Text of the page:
Lisette’s Paris Notebook
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What do you wear to Paris? Ami and I discussed it for hours but I still couldn’t think of anything suitable. Ami said a trench coat with nothing underneath but your best underwear. That was only if some boy was meeting you at the airport, I said.
Eighteen-year-old Lisette has just arrived in Paris (France!) – the city of haute couture and all things stylish – to practise her French and see great works of art. Her clairvoyant landlady Madame Christophe forces her to attend language lessons with a bunch of international students more interested in studying boys than art or verbs…
In 2013 I was the recipient of a three month Paris residency granted by the Australian Council for the Arts. I applied because I’d had an idea that I wanted to write a kind of homage to one of my favourite writers, the French novelist, Colette. I’d discovered her as a young adult and I must have read everything, she’d published by the time I was a young woman. In English, not the original French.
Growing up in a bookshop has distinct advantages! I just had to alert my mother to my latest literary love and she’d snaffle any that came through our bookshop – and any she found on her book-buying travels.
I also learnt French – with an ex-university lecturer, Mademoiselle Campbell-Brown. I’d arrive each week at her small Spring Hill house in Brisbane in the late seventies and be ushered through to her kitchen where we’d sit over an ancient grammar book, copies of French Vogue and Le Petit Prince. Mademoiselle was a complete Francophile, with a huge map of Paris on one wall of her study.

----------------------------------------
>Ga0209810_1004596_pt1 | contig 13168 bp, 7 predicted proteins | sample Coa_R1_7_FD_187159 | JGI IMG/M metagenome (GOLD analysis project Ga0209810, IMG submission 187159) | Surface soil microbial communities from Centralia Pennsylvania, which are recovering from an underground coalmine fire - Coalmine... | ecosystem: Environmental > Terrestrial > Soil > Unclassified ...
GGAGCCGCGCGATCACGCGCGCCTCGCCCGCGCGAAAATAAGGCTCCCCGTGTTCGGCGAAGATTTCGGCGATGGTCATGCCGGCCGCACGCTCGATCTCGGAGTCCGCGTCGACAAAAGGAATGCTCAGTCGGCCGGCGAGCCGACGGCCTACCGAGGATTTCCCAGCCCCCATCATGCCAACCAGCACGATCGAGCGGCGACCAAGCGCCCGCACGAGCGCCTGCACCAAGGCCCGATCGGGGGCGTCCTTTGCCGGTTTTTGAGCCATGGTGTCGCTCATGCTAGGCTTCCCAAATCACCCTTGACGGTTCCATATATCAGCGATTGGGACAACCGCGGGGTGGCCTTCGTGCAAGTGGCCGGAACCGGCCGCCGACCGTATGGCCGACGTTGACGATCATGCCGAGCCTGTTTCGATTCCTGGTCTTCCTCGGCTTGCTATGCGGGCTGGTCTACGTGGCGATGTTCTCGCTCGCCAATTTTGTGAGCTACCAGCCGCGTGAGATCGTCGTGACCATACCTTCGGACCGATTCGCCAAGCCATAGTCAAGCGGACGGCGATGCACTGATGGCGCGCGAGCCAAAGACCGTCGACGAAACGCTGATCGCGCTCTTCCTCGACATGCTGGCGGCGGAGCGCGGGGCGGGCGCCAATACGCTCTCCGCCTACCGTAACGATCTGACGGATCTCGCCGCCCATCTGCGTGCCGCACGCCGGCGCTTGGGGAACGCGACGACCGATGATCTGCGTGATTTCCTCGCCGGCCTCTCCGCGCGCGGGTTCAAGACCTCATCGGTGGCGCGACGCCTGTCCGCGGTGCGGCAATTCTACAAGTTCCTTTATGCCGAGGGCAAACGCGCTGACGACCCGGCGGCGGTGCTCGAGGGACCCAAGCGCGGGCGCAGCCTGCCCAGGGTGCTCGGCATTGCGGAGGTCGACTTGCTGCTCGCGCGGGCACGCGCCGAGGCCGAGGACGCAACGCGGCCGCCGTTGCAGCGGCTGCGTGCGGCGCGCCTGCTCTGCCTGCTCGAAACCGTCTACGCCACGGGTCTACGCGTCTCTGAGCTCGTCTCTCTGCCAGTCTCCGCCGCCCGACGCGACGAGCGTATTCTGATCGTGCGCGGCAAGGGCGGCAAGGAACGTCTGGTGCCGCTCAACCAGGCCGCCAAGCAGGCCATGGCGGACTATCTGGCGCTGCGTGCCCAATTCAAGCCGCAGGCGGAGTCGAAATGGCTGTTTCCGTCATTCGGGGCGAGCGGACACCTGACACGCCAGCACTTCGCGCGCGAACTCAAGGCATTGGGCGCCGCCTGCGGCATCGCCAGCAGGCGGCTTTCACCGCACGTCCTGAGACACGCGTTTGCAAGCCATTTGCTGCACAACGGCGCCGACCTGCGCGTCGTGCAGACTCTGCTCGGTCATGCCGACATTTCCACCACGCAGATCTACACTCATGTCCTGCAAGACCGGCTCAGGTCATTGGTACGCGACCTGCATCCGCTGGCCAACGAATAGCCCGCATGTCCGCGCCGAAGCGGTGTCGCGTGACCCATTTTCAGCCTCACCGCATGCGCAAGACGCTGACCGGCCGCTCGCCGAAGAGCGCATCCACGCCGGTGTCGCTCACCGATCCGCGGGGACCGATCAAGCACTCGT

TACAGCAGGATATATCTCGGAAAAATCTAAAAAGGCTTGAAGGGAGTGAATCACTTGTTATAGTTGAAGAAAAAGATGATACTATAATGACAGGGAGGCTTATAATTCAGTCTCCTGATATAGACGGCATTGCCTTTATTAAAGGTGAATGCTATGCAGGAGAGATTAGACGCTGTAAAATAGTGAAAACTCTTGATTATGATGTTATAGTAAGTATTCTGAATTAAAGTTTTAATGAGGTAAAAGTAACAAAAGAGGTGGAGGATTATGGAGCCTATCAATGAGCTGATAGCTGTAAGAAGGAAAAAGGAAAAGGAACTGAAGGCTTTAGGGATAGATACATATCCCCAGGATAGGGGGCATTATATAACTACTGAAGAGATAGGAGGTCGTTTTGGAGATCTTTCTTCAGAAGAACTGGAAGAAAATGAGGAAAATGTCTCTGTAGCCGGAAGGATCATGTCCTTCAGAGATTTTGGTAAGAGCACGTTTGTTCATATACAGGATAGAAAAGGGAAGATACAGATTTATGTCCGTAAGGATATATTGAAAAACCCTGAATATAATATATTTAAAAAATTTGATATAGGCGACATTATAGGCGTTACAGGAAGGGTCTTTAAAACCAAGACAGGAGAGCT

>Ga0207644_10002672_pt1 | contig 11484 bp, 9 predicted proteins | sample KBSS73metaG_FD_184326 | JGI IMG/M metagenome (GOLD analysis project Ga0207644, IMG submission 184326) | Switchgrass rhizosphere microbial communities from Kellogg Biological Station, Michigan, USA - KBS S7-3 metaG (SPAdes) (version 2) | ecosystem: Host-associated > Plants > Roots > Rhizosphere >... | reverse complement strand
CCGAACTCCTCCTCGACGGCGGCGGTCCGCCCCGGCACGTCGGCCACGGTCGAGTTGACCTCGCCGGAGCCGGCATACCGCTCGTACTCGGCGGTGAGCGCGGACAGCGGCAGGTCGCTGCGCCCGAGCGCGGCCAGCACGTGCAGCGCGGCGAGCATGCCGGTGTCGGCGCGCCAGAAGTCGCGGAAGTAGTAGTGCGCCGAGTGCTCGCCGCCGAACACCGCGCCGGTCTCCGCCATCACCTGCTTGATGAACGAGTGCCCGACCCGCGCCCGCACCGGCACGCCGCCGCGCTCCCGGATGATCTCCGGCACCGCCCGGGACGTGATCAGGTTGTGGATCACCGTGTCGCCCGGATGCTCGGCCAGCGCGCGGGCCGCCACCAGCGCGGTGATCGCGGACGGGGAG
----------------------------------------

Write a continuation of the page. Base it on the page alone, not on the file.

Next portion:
She was an erudite, generous, and intriguing woman who wore her long hair coiled around her head in a heavy braid. She had never married but, through the bookshop, I met a few men of her generation who remembered her with a fondness that hinted at intimacy. My studies with Mademoiselle, my adulation of Colette and, later, my contact with the Diaries of Anaïs Nin and, later still, my reading of Gertrude Stein’s Autobiography of Alice B Toklas and Hemmingway’s A Moveable Feast, all fostered a romantic love for a past literary Paris. Of course, I longed to go there – and to travel back in time the way Woody Allen’s hero, Gil Pender, does in the film, Midnight in Paris.
Failing that, I thought I could write about a young Australian girl who goes to Paris and I might be able to express through that story, something of my own yearning as a young adult for my identity to solidify during those years it shifted from hero to hero and romantic interest to romantic interest.
So Lisette was born.
The homage to Colette turned out to be her clairvoyant landlady, Madame Christophe, an acerbic, but generous character with decided opinions. She’s a bit of a wheeler dealer – she has to be – clairvoyants don’t make much money, despite her internet connections! I think Colette would have approved both of her style and her matter-of-fact appreciation of her gift as a reader of futures. She’s a homage, too, to all the older women in my life who defied convention and, with humour and wisdom, allowed me to find my own self.